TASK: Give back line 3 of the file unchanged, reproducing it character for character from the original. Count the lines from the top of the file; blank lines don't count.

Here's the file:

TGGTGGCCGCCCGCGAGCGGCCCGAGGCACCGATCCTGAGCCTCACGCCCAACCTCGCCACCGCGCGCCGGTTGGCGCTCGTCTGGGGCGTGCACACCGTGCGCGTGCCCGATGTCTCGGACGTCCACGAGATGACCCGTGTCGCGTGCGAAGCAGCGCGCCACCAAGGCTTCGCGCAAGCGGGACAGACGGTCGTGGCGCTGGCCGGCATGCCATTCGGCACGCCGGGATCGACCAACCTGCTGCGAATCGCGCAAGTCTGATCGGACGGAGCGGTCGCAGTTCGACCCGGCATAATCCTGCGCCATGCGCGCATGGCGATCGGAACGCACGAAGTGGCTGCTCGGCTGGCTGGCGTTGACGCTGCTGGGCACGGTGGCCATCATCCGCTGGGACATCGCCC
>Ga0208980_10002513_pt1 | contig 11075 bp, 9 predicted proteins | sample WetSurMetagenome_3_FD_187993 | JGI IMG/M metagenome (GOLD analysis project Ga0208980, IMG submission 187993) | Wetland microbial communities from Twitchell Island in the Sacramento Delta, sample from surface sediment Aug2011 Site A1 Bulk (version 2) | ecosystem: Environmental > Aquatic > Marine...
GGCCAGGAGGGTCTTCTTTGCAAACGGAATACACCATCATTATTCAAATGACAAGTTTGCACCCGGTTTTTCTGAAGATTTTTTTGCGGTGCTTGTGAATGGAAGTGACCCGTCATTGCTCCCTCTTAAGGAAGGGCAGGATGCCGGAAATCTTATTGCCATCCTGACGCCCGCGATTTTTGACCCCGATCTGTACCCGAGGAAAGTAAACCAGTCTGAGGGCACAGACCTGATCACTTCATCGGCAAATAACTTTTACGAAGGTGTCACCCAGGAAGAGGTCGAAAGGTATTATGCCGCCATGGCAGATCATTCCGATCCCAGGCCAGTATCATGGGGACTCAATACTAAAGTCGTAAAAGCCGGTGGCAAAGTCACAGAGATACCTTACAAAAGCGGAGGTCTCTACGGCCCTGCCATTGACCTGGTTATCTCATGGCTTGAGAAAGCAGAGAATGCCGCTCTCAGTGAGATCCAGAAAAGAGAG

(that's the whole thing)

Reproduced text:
GGCCAGGAGGGTCTTCTTTGCAAACGGAATACACCATCATTATTCAAATGACAAGTTTGCACCCGGTTTTTCTGAAGATTTTTTTGCGGTGCTTGTGAATGGAAGTGACCCGTCATTGCTCCCTCTTAAGGAAGGGCAGGATGCCGGAAATCTTATTGCCATCCTGACGCCCGCGATTTTTGACCCCGATCTGTACCCGAGGAAAGTAAACCAGTCTGAGGGCACAGACCTGATCACTTCATCGGCAAATAACTTTTACGAAGGTGTCACCCAGGAAGAGGTCGAAAGGTATTATGCCGCCATGGCAGATCATTCCGATCCCAGGCCAGTATCATGGGGACTCAATACTAAAGTCGTAAAAGCCGGTGGCAAAGTCACAGAGATACCTTACAAAAGCGGAGGTCTCTACGGCCCTGCCATTGACCTGGTTATCTCATGGCTTGAGAAAGCAGAGAATGCCGCTCTCAGTGAGATCCAGAAAAGAGAG